But you don’t really see much of the wolves until later in the film, not even in their untransformed human forms. Here, the stars of the show are a group of Scottish soldiers on what they think is a routine training operation. Kevin McKidd and Sean Pertwee both play soldiers fighting against the wolves, and what sucked me into this movie is Pertwee’s gruff sergeant character telling the story of a deceased friend’s tattoo. This has nothing to do with the wolves, but it’s just so creepy that it helps set the tone for the rest of the film. It also make Pertwee one of the easiest to identify with, second only to McKidd’s character. But McKidd cheated because he refuses to shoot a dog right at the start of the movie. That would instantly win cool point with me, even if I can recognize it as a cheap trick. Pertwee gets me liking him while he’s telling a scary story that has nothing at all to do with the movie. That’s talent.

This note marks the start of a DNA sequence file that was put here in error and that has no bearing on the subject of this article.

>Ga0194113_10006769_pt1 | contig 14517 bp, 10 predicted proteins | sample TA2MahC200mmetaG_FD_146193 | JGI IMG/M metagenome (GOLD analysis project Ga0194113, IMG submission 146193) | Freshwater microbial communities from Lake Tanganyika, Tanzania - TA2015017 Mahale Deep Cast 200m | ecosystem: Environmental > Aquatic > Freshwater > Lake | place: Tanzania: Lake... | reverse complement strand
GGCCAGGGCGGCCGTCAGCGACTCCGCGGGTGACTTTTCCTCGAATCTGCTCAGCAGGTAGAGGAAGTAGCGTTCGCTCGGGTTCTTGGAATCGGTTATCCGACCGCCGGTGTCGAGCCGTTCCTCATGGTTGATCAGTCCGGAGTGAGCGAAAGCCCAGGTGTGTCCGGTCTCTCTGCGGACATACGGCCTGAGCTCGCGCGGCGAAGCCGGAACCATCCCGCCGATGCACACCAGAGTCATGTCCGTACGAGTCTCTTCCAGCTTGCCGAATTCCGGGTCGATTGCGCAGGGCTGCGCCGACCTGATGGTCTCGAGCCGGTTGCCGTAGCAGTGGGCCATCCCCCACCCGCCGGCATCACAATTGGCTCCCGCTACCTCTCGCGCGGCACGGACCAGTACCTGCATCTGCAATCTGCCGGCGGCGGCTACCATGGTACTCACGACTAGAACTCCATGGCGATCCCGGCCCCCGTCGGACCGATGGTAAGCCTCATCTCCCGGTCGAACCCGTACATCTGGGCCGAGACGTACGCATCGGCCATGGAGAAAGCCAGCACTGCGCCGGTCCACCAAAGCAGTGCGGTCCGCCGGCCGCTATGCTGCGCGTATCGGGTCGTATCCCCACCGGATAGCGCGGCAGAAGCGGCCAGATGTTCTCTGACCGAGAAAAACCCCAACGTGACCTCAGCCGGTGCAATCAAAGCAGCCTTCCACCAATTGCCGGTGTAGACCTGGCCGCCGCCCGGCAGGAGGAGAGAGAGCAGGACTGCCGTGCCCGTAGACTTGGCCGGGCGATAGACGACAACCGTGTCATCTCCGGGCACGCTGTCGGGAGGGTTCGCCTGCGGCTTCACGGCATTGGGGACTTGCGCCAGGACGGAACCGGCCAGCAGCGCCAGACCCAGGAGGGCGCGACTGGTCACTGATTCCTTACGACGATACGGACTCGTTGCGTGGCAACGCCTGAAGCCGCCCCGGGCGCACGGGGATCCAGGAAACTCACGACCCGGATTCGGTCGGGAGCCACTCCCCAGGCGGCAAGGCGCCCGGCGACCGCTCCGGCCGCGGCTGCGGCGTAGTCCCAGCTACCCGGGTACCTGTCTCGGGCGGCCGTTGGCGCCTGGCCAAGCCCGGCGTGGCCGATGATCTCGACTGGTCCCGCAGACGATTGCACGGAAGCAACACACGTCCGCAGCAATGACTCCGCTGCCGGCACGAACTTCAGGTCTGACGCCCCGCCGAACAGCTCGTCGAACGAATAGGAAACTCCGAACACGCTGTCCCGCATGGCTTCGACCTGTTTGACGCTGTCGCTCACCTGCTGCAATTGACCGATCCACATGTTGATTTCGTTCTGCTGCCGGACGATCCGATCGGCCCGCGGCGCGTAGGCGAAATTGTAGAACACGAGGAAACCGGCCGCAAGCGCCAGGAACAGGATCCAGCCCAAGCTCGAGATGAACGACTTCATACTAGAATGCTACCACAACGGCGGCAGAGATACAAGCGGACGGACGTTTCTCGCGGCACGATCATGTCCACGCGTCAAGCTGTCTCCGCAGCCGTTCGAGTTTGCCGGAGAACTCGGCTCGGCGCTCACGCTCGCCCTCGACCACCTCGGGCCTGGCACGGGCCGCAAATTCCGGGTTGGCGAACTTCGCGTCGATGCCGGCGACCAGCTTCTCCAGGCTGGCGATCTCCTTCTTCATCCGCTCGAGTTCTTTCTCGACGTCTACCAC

Both films share the technique of flashing the camera around their monsters, which I think helps strengthen the fear factor. Visually, everything happens so fast that you don’t have a chance to process it all. Your brain even adds scarier details that may not have been there because the blurriness is something our mind doesn’t like. So we need to add detail to fill in the blurs. And what we see in our heads is most likely scarier than what was really on screen.